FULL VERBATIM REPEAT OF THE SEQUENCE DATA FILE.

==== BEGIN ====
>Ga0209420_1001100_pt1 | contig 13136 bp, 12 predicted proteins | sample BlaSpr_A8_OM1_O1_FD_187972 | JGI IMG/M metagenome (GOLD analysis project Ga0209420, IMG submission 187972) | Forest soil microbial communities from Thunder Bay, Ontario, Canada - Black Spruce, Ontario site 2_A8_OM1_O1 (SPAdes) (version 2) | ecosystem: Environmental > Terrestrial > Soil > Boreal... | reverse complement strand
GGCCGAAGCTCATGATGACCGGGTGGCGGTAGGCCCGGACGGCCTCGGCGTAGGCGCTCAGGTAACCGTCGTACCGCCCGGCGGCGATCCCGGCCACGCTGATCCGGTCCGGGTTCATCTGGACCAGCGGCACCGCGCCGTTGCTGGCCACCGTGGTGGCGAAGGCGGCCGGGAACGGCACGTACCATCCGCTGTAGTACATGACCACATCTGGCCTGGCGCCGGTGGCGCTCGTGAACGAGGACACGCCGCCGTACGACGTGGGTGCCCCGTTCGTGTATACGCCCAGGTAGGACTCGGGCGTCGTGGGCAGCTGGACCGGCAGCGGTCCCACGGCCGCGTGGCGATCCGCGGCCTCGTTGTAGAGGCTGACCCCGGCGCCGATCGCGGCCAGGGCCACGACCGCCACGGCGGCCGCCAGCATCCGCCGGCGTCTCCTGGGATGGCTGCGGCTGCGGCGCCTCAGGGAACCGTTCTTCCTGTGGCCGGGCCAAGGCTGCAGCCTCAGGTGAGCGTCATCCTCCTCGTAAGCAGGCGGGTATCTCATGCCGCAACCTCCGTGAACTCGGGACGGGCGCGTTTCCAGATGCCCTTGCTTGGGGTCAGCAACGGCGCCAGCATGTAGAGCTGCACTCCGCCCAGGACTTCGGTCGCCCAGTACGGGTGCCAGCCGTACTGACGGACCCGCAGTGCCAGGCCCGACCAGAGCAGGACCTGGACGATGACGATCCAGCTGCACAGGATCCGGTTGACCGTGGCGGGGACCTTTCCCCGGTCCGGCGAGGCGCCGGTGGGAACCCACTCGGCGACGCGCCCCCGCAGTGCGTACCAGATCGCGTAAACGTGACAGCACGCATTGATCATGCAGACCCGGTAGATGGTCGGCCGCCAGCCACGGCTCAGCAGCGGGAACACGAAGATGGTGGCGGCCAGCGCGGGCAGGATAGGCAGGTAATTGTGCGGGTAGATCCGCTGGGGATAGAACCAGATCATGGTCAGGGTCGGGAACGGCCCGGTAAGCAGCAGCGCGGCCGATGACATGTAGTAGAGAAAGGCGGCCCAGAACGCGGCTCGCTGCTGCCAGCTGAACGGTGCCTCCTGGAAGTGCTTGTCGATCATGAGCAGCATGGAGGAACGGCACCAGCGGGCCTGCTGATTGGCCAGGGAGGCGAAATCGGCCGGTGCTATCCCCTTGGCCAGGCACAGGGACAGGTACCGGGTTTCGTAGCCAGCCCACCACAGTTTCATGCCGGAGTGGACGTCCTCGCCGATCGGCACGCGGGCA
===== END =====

>Ga0209420_1001100_pt1 | contig 13136 bp, 12 predicted proteins | sample BlaSpr_A8_OM1_O1_FD_187972 | JGI IMG/M metagenome (GOLD analysis project Ga0209420, IMG submission 187972) | Forest soil microbial communities from Thunder Bay, Ontario, Canada - Black Spruce, Ontario site 2_A8_OM1_O1 (SPAdes) (version 2) | ecosystem: Environmental > Terrestrial > Soil > Boreal... | reverse complement strand
GGCCGAAGCTCATGATGACCGGGTGGCGGTAGGCCCGGACGGCCTCGGCGTAGGCGCTCAGGTAACCGTCGTACCGCCCGGCGGCGATCCCGGCCACGCTGATCCGGTCCGGGTTCATCTGGACCAGCGGCACCGCGCCGTTGCTGGCCACCGTGGTGGCGAAGGCGGCCGGGAACGGCACGTACCATCCGCTGTAGTACATGACCACATCTGGCCTGGCGCCGGTGGCGCTCGTGAACGAGGACACGCCGCCGTACGACGTGGGTGCCCCGTTCGTGTATACGCCCAGGTAGGACTCGGGCGTCGTGGGCAGCTGGACCGGCAGCGGTCCCACGGCCGCGTGGCGATCCGCGGCCTCGTTGTAGAGGCTGACCCCGGCGCCGATCGCGGCCAGGGCCACGACCGCCACGGCGGCCGCCAGCATCCGCCGGCGTCTCCTGGGATGGCTGCGGCTGCGGCGCCTCAGGGAACCGTTCTTCCTGTGGCCGGGCCAAGGCTGCAGCCTCAGGTGAGCGTCATCCTCCTCGTAAGCAGGCGGGTATCTCATGCCGCAACCTCCGTGAACTCGGGACGGGCGCGTTTCCAGATGCCCTTGCTTGGGGTCAGCAACGGCGCCAGCATGTAGAGCTGCACTCCGCCCAGGACTTCGGTCGCCCAGTACGGGTGCCAGCCGTACTGACGGACCCGCAGTGCCAGGCCCGACCAGAGCAGGACCTGGACGATGACGATCCAGCTGCACAGGATCCGGTTGACCGTGGCGGGGACCTTTCCCCGGTCCGGCGAGGCGCCGGTGGGAACCCACTCGGCGACGCGCCCCCGCAGTGCGTACCAGATCGCGTAAACGTGACAGCACGCATTGATCATGCAGACCCGGTAGATGGTCGGCCGCCAGCCACGGCTCAGCAGCGGGAACACGAAGATGGTGGCGGCCAGCGCGGGCAGGATAGGCAGGTAATTGTGCGGGTAGATCCGCTGGGGATAGAACCAGATCATGGTCAGGGTCGGGAACGGCCCGGTAAGCAGCAGCGCGGCCGATGACATGTAGTAGAGAAAGGCGGCCCAGAACGCGGCTCGCTGCTGCCAGCTGAACGGTGCCTCCTGGAAGTGCTTGTCGATCATGAGCAGCATGGAGGAACGGCACCAGCGGGCCTGCTGATTGGCCAGGGAGGCGAAATCGGCCGGTGCTATCCCCTTGGCCAGGCACAGGGACAGGTACCGGGTTTCGTAGCCAGCCCACCACAGTTTCATGCCGGAGTGGACGTCCTCGCCGATCGGCACGCGGGCA